Elizabeth Letendre's 24-bedroom house north of Corolla stands ready for renters on the shifting sands of the North Carolina Outer Banks.
But a long-running legal tug-of-war between Currituck County, neighboring property owners and Letendre could shift the line in the sand for how close the massive rental property is to the pounding surf.
On Monday, the North Carolina Court of Appeals issued a crucial mandate for a recent ruling on Letendre's attempt to keep her controversial structure right where it is — on a remote, roadless stretch of land in the oceanside dunes.
The property has been the center of a years-long debate about whether the $4.6 million U-shaped beachfront home that sleeps 50 is so big its more of a business than a single-family home.
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The house has 24 bedrooms (all of which are masters, most with king-size beds), 25 bathrooms, a private pool, theater room, elevator, parking for 25 or more, and rents for $17,500-$39,500 per week, according to the Twiddy and Co. rental website. The house is called "The Chesapeake."
In September 2016, Letendre was prohibited from putting finishing touches on the house, when the N.C. Court of Appeals ruled the house was not technically a single-family home as defined by Currituck County development ordinances. Letendre was forced to halt construction on the property.
Neighboring property owners Marie and Michael Long argued the property was a commercial use in a residential area and sued Letendre and the county, arguing that structure posed safety hazards, traffic troubles and environmental risks.
Now, a three-judge appellate panel ruled against Letendre in a 73-page opinion issued May 15.
The judges reversed a 2017 decision by a Superior Court judge who ordered Currituck County to rescind its stop-work order against Letendre's property.
Attorney Jonathan Hall of Raleigh, who is representing Letendre on appeal, told The Daily Advance on June 1 that he plans to submit a petition to the N.C. Supreme Court for further review.
If the state's high court declines to hear the case, which was decided unanimously by the three appellate judges, the case will head back to Currituck Superior Court for further proceedings.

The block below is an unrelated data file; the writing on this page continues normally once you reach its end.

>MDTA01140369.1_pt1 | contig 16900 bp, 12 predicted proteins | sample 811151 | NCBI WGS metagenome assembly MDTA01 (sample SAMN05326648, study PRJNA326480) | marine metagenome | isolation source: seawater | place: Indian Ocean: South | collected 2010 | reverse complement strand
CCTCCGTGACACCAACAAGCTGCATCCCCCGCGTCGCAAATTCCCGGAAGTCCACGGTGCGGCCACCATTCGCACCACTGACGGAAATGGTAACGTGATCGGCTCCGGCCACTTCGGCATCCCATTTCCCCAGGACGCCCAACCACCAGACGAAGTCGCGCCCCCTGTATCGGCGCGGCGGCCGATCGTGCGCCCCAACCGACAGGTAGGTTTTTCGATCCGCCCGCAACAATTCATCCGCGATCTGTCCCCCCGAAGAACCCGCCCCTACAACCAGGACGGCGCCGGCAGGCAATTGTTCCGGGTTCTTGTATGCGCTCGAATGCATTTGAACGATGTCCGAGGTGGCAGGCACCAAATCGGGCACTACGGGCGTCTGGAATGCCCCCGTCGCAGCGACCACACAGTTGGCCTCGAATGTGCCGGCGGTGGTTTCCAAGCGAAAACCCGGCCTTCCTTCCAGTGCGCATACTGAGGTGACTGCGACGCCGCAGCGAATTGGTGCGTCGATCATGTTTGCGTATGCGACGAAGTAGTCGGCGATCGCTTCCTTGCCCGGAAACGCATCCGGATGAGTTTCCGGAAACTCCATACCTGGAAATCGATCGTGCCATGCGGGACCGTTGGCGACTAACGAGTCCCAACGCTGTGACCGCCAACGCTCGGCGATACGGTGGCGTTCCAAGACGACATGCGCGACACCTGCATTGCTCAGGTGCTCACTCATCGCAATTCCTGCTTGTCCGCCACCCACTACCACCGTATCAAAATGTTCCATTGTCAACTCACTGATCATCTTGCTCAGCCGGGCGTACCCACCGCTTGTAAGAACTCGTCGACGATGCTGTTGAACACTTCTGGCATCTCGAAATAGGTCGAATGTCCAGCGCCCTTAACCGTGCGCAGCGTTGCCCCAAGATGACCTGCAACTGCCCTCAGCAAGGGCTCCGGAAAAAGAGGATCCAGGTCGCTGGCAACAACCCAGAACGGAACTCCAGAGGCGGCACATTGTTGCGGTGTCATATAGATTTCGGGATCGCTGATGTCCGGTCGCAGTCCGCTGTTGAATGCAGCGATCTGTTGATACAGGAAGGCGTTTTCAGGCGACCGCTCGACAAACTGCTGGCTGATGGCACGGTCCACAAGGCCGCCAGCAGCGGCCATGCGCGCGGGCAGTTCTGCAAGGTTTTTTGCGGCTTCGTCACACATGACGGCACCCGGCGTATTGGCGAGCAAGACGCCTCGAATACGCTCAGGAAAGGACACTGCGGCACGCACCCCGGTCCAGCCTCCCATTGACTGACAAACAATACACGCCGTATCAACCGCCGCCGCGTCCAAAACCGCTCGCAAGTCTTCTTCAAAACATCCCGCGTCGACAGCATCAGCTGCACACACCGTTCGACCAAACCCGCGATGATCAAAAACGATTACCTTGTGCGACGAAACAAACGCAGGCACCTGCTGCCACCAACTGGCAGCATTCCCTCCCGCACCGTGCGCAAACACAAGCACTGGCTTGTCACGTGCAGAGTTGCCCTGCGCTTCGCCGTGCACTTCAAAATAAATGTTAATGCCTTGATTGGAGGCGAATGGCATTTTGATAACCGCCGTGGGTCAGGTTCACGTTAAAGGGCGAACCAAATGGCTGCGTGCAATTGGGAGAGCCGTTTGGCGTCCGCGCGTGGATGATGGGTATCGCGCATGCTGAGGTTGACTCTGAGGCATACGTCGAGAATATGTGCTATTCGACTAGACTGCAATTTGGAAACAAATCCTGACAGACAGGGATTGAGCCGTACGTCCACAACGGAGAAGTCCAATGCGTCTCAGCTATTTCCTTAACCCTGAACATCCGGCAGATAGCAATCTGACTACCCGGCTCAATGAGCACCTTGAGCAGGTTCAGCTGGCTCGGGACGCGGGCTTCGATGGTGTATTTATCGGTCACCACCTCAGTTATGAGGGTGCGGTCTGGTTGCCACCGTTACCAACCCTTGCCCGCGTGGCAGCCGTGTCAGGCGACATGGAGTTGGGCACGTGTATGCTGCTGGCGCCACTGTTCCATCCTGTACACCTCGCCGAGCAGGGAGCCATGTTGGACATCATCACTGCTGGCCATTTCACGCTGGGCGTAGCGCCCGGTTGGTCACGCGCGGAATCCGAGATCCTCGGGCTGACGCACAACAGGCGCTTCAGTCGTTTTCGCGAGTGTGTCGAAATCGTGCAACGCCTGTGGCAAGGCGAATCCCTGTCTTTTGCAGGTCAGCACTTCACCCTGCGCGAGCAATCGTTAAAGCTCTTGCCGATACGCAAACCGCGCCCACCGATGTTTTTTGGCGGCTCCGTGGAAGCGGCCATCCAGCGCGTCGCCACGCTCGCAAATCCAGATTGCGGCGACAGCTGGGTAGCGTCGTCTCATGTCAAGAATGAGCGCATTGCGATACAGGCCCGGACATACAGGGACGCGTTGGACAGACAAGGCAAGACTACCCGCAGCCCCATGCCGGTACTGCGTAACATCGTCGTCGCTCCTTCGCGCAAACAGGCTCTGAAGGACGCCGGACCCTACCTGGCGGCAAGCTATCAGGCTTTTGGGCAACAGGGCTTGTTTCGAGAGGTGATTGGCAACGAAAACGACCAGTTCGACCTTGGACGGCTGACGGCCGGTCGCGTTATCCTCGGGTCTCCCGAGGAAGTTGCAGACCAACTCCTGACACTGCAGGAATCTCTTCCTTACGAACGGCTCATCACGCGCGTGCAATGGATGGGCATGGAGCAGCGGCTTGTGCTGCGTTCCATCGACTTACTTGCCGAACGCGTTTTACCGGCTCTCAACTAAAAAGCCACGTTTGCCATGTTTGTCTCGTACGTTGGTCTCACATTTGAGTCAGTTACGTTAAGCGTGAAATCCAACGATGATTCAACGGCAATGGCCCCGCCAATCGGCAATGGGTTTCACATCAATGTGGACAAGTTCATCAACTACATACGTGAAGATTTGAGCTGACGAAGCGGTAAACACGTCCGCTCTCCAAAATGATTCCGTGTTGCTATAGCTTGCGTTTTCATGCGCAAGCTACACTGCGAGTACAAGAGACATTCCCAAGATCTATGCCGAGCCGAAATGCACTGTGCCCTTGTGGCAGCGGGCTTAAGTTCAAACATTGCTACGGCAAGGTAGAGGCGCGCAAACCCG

Ike McRee, the Currituck County attorney, said Monday that several things could happen if the appeals court ruling stands.
Letendre could move the structure, as it is, out of the area governed by the Coastal Management Commission.
"They keep saying they can't move it," McRee said. "My comment is they moved the Cape Hatteras Lighthouse."
If the house isn't moved, McRee said, the county is likely to revoke the certificate of occupancy, making it so Letendre could not rent the house as she does now.
Construction on the house began in March 2015 after Letendre purchased the land for $530,000 in April 2012.
Letendre was originally granted a building permit by the Coastal Management Commission for three buildings on a 3.7-acre lot, which allowed her to build a few hundred feet closer to the ocean. But the plans later changed to a 15,000-square-foot single structure after advice from the county's then-planning and community development director, Ben Woody, according to The Daily Advance.
In April 2017, Letendre filed a lawsuit that argued Currituck County unconstitutionally deprived her of the use of her property. She sought damages exceeding $25,000 and a judicial order to allow her to finish construction.
Letendre began construction on the property while the question of its legality was still up in the air because her attorneys said she would have suffered "significant financial harm" if she waited, since she would have lost income by not being able to use the home as a vacation rental.
The property was about 95 percent complete when the most recent court proceedings began.
Initially, Superior Court Judge Walter Godwin ordered the county to rescind its stop-work order while other questions over monetary relief raised in the lawsuit awaited further hearing. He also ordered the county to issue all permits that are necessary to allow people to stay there once construction is finished.
That last bit of construction happened while the county appealed the ruling.
The appeals court ruling that was issued May 15 and formalized Monday states that Letendre took "a calculated risk" in beginning construction while litigation was pending and that she had been warned multiple times.
"(LeTendre) knowingly chose to gamble that the order in Long would not be reversed and she lost that gamble,” the ruling said. “The consequences of delaying construction may have also been harsh and (LeTendre) had to make a difficult choice, but the choice was hers to make.”